First, we read in the data.

status = pd.read_excel("../in/customer-status.xlsx")
status
account number name status
0 740150 Barton LLC gold
1 714466 Trantow-Barrows silver
2 218895 Kulas Inc bronze
3 307599 Kassulke, Ondricka and Metz bronze
4 412290 Jerde-Hilpert bronze
5 729833 Koepp Ltd silver
6 146832 Kiehn-Spinka silver
7 688981 Keeling LLC silver
8 786968 Frami, Hills and Schmidt silver
9 239344 Stokes LLC gold
10 672390 Kuhn-Gusikowski silver
11 141962 Herman LLC gold
12 424914 White-Trantow silver
13 527099 Sanford and Sons bronze
14 642753 Pollich LLC bronze
15 257198 Cronin, Oberbrunner and Spencer gold

We want to merge this data with our concatenated data set of sales. Use panda’s merge function and tell it to do a left join which is similar to Excel’s vlookup function.

all_data_st = pd.merge(all_data, status, how='left')
all_data_st.head()
account number name sku quantity unit price ext price date status
0 740150 Barton LLC B1-20000 39 86.69 3380.91 2014-01-01 07:21:51 gold
1 714466 Trantow-Barrows S2-77896 -1 63.16 -63.16 2014-01-01 10:00:47 silver
2 218895 Kulas Inc B1-69924 23 90.70 2086.10 2014-01-01 13:24:58 bronze
3 307599 Kassulke, Ondricka and Metz S1-65481 41 21.05 863.05 2014-01-01 15:05:22 bronze
4 412290 Jerde-Hilpert S2-34077 6 83.21 499.26 2014-01-01 23:26:55 bronze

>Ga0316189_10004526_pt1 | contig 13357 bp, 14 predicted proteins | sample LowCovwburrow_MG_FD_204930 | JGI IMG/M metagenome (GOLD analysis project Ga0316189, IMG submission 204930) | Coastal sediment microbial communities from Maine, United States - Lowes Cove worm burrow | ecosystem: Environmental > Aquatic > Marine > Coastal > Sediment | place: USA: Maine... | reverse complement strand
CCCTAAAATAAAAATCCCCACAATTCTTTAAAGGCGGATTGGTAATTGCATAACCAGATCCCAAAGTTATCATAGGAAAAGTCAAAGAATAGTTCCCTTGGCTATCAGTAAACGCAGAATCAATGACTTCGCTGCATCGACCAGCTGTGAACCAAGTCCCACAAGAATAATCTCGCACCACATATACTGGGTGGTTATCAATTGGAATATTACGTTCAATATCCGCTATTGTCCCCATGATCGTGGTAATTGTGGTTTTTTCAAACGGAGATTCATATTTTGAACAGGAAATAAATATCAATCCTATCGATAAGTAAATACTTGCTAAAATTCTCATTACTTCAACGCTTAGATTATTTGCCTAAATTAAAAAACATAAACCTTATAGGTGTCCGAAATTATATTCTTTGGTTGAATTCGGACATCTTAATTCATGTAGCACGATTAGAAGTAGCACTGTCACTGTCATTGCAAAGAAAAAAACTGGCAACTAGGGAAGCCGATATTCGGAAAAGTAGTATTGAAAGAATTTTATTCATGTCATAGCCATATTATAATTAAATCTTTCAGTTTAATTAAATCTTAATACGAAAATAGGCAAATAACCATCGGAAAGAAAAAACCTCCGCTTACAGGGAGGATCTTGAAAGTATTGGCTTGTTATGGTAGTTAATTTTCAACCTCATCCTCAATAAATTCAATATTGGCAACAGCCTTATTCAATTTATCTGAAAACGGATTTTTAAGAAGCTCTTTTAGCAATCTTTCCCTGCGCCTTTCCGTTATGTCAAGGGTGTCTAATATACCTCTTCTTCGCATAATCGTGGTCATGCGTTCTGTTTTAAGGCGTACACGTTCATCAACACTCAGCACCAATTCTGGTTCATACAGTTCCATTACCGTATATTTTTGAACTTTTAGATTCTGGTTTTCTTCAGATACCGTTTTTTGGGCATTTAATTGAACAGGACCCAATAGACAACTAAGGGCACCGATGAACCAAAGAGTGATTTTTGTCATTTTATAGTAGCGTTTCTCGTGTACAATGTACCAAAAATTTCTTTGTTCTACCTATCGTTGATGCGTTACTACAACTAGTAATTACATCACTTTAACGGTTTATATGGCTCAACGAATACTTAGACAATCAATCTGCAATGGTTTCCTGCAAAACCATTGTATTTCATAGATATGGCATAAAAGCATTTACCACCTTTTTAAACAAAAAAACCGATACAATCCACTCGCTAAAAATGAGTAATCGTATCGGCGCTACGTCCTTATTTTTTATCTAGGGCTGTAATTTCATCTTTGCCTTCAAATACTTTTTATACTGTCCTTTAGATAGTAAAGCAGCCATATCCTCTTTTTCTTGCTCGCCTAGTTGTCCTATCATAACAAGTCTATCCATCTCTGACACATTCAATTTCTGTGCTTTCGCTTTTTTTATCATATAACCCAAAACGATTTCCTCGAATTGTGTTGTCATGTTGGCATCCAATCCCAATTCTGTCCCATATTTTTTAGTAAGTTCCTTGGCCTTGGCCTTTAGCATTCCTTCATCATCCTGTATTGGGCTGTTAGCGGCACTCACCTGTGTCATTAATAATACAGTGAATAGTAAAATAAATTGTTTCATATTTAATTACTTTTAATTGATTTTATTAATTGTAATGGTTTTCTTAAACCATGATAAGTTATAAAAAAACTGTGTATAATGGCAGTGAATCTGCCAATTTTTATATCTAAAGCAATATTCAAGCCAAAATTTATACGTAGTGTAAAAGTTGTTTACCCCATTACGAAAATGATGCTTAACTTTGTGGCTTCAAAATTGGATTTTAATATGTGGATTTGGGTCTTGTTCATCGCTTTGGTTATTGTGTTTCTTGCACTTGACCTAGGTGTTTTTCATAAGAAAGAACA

This looks pretty good but let’s look at a specific account.

all_data_st[all_data_st["account number"]==737550].head()
account number name sku quantity unit price ext price date status
9 737550 Fritsch, Russel and Anderson S2-82423 14 81.92 1146.88 2014-01-03 19:07:37 NaN
14 737550 Fritsch, Russel and Anderson B1-53102 23 71.56 1645.88 2014-01-04 08:57:48 NaN
26 737550 Fritsch, Russel and Anderson B1-53636 42 42.06 1766.52 2014-01-08 00:02:11 NaN
32 737550 Fritsch, Russel and Anderson S1-27722 20 29.54 590.80 2014-01-09 13:20:40 NaN
42 737550 Fritsch, Russel and Anderson S1-93683 22 71.68 1576.96 2014-01-11 23:47:36 NaN

This account number was not in our status file, so we have a bunch of NaN’s. We can decide how we want to handle this situation. For this specific case, let’s label all missing accounts as bronze. Use the fillna function to easily accomplish this on the status column.

all_data_st['status'].fillna('bronze',inplace=True)
all_data_st.head()
account number name sku quantity unit price ext price date status
0 740150 Barton LLC B1-20000 39 86.69 3380.91 2014-01-01 07:21:51 gold
1 714466 Trantow-Barrows S2-77896 -1 63.16 -63.16 2014-01-01 10:00:47 silver